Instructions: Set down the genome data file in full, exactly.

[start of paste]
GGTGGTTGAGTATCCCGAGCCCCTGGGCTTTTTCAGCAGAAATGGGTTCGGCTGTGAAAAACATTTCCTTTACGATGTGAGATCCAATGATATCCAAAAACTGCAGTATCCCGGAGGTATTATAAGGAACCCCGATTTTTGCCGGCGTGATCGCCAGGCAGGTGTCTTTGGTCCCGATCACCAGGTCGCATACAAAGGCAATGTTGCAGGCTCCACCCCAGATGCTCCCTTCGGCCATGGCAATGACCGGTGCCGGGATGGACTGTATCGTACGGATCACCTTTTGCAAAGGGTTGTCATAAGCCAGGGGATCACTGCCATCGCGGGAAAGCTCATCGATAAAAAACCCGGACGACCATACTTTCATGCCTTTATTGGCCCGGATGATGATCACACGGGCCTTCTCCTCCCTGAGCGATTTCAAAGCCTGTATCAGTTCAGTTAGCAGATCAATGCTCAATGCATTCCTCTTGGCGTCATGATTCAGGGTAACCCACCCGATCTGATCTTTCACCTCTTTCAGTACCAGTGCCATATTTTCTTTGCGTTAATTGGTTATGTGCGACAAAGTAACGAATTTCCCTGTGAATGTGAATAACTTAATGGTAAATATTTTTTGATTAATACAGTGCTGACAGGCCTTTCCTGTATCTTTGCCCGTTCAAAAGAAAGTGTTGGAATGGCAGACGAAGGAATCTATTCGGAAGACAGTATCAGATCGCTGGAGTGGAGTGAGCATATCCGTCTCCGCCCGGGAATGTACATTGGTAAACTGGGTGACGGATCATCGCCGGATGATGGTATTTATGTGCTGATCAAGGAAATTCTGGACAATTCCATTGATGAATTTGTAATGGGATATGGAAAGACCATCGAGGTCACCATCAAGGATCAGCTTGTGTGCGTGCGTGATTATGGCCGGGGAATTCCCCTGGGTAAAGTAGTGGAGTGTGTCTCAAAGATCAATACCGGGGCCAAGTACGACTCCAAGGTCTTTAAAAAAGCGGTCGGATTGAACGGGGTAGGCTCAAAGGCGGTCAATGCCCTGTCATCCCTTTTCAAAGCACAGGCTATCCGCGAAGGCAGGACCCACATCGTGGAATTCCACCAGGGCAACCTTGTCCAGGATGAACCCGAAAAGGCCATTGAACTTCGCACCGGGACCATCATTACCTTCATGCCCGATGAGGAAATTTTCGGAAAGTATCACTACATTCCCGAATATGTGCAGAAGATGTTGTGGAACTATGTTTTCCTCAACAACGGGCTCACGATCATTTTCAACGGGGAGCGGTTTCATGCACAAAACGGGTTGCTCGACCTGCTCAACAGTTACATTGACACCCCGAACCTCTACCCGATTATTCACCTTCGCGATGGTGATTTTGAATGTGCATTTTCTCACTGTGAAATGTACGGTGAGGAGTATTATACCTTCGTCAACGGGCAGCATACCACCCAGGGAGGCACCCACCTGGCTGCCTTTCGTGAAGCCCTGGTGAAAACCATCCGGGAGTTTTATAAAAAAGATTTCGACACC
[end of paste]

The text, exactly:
GGTGGTTGAGTATCCCGAGCCCCTGGGCTTTTTCAGCAGAAATGGGTTCGGCTGTGAAAAACATTTCCTTTACGATGTGAGATCCAATGATATCCAAAAACTGCAGTATCCCGGAGGTATTATAAGGAACCCCGATTTTTGCCGGCGTGATCGCCAGGCAGGTGTCTTTGGTCCCGATCACCAGGTCGCATACAAAGGCAATGTTGCAGGCTCCACCCCAGATGCTCCCTTCGGCCATGGCAATGACCGGTGCCGGGATGGACTGTATCGTACGGATCACCTTTTGCAAAGGGTTGTCATAAGCCAGGGGATCACTGCCATCGCGGGAAAGCTCATCGATAAAAAACCCGGACGACCATACTTTCATGCCTTTATTGGCCCGGATGATGATCACACGGGCCTTCTCCTCCCTGAGCGATTTCAAAGCCTGTATCAGTTCAGTTAGCAGATCAATGCTCAATGCATTCCTCTTGGCGTCATGATTCAGGGTAACCCACCCGATCTGATCTTTCACCTCTTTCAGTACCAGTGCCATATTTTCTTTGCGTTAATTGGTTATGTGCGACAAAGTAACGAATTTCCCTGTGAATGTGAATAACTTAATGGTAAATATTTTTTGATTAATACAGTGCTGACAGGCCTTTCCTGTATCTTTGCCCGTTCAAAAGAAAGTGTTGGAATGGCAGACGAAGGAATCTATTCGGAAGACAGTATCAGATCGCTGGAGTGGAGTGAGCATATCCGTCTCCGCCCGGGAATGTACATTGGTAAACTGGGTGACGGATCATCGCCGGATGATGGTATTTATGTGCTGATCAAGGAAATTCTGGACAATTCCATTGATGAATTTGTAATGGGATATGGAAAGACCATCGAGGTCACCATCAAGGATCAGCTTGTGTGCGTGCGTGATTATGGCCGGGGAATTCCCCTGGGTAAAGTAGTGGAGTGTGTCTCAAAGATCAATACCGGGGCCAAGTACGACTCCAAGGTCTTTAAAAAAGCGGTCGGATTGAACGGGGTAGGCTCAAAGGCGGTCAATGCCCTGTCATCCCTTTTCAAAGCACAGGCTATCCGCGAAGGCAGGACCCACATCGTGGAATTCCACCAGGGCAACCTTGTCCAGGATGAACCCGAAAAGGCCATTGAACTTCGCACCGGGACCATCATTACCTTCATGCCCGATGAGGAAATTTTCGGAAAGTATCACTACATTCCCGAATATGTGCAGAAGATGTTGTGGAACTATGTTTTCCTCAACAACGGGCTCACGATCATTTTCAACGGGGAGCGGTTTCATGCACAAAACGGGTTGCTCGACCTGCTCAACAGTTACATTGACACCCCGAACCTCTACCCGATTATTCACCTTCGCGATGGTGATTTTGAATGTGCATTTTCTCACTGTGAAATGTACGGTGAGGAGTATTATACCTTCGTCAACGGGCAGCATACCACCCAGGGAGGCACCCACCTGGCTGCCTTTCGTGAAGCCCTGGTGAAAACCATCCGGGAGTTTTATAAAAAAGATTTCGACACC